(766f) Surface Characterization of IrOx/SrIrO3 Water-Splitting Catalysts

Burke Stevens, M., Stanford University
Lee, K., Stanford University
Wette, M., Stanford University
Boubnov, A., Stanford Synchrotron Radiation Lightsource, SLAC National Accelerator Laboratory
Hikita, Y., Stanford University
Mehta, A., SLAC National Accelerator Laboratory
Bare, S. R., Stanford Synchrotron Radiation Lightsource, SLAC National Accelerator Laboratory
Higgins, D., Stanford University
Jaramillo, T. F., Stanford University
Electrochemical water-splitting is an important process that uses electrical energy to split water into hydrogen and oxygen, providing a storable form of chemical fuel. Catalysts are required to facilitate this electrochemical reaction efficiently. In contrast to basic electrolytes, which have many effective catalytic materials, in acidic environment, only IrOx and RuOx have reasonable catalytic properties1. Recent work has shown that SrIrO3 thin film catalysts show even higher activity and stability in acidic electrolytes and undergo strontium leaching, leading to a more active, iridium-rich phase2. Further studies indicate that the activity can be tuned by changing the bulk structure of the as-prepared thin film3. This activity difference is due in part to surface area changes as well as intrinsic activity differences in the surface phase. Density functional theory calculations have predicted that the SrIrO3 bulk can stabilize active iridium oxide overlayer structures, but it is difficult to observe these phases via standard materials characterization techniques2. Specifically, the exact composition, thickness, distribution, and structure of this hypothesized active layer are yet unknown.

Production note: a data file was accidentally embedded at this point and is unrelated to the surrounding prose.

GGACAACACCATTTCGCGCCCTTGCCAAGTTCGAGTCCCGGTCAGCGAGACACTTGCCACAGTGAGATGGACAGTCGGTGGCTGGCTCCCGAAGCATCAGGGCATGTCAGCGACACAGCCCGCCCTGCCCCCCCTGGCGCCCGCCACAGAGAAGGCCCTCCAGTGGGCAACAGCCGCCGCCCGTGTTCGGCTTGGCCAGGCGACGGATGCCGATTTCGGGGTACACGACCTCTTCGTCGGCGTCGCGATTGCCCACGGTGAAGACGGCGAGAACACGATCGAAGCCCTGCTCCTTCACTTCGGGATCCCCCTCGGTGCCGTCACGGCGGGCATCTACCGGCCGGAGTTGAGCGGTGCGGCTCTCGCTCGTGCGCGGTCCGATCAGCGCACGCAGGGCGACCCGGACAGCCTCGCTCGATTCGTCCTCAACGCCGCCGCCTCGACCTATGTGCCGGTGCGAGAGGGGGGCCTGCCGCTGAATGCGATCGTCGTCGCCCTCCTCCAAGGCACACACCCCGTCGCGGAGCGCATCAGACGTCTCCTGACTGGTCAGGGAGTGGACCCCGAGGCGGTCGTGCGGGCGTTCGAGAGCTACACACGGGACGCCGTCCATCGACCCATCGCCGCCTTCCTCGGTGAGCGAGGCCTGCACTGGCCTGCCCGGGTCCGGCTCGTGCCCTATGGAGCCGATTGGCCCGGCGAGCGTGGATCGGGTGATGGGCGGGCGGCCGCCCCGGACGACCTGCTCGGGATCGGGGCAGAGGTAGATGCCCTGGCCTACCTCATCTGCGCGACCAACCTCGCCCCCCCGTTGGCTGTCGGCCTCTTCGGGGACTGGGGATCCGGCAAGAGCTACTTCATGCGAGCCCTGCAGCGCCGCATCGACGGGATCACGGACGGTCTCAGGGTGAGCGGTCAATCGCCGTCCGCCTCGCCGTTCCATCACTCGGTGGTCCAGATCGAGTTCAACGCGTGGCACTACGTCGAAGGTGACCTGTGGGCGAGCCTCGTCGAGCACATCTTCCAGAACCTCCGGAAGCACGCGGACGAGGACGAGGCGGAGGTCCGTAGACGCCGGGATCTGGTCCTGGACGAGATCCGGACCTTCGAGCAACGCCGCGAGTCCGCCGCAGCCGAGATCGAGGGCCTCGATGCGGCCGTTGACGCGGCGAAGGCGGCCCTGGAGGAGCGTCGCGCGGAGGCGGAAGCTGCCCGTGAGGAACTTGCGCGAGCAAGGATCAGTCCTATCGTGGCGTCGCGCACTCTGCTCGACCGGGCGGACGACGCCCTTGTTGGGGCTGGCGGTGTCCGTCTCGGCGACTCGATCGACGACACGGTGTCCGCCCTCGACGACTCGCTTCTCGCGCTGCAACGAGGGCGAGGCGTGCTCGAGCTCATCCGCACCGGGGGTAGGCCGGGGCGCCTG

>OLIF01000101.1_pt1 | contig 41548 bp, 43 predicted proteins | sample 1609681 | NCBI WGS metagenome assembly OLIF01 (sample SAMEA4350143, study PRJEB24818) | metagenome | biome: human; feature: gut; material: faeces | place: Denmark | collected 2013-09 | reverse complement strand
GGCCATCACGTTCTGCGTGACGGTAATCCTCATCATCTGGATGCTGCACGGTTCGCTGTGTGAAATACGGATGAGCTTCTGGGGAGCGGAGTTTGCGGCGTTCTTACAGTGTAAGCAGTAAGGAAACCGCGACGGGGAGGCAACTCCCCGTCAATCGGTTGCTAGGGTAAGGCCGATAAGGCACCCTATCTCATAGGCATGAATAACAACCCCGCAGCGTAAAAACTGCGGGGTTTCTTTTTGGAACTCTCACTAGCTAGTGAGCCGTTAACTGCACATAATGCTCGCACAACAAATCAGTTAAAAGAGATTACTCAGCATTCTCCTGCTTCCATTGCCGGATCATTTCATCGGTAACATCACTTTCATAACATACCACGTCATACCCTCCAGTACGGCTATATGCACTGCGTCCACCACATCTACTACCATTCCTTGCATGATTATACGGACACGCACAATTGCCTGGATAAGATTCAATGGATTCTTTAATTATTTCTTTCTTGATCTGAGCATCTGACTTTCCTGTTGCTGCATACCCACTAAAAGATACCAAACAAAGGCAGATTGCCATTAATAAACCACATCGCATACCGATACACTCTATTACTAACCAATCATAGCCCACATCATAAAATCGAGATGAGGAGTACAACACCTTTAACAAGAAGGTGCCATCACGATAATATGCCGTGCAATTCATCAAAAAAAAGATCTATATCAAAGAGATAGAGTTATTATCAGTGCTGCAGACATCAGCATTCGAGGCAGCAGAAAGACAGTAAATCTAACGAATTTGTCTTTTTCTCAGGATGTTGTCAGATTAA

In this work, we use advanced materials and surface characterization to measure changes in material surface of these previously reported SrIrO3 thin films during catalytic operation, probing properties including crystallographic structure, chemical state, and atomic composition. We utilize techniques such as time of flight-secondary ion mass spectrometry (TOF-SIMS), helium ion microscope-secondary ion mass spectrometry (HIM-SIMS), grazing incidence X-ray diffraction (GI-XRD), and grazing incidence X-ray absorption spectroscopy (GI-XAS) on pre-test and post-test catalyst films to quantify changes that occur during catalytic operation. Ultimately we aim to learn more about the nature of the electrochemically active site and translate this structural information to be able to design better OER catalysts.

  1. C. C. L. McCrory, S. Jung, I. M. Ferrer, S. M. Chatman, J. C. Peters, and T. F. Jaramillo: Benchmarking Hydrogen Evolving Reaction and Oxygen Evolving Reaction Electrocatalysts for Solar Water Splitting Devices. J. Am. Chem. Soc. 137(13), 4347 (2015).
  2. L. C. Seitz, C. F. Dickens, K. Nishio, Y. Hikita, J. Montoya, A. Doyle, C. Kirk, A. Vojvodic, H. Y. Hwang, J. K. Norskov, and T. F. Jaramillo: A highly active and stable IrOx/SrIrO3 catalyst for the oxygen evolution reaction. Science 353(6303), 1011 (2016).
  3. K. Lee, M. Osada, H. Y. Hwang, and Y. Hikita: Oxygen Evolution Reaction Activity in IrOx /SrIrO3 Catalysts: Correlations between Structural Parameters and the Catalytic Activity. J. Phys. Chem. Lett. 10, 1516 (2019).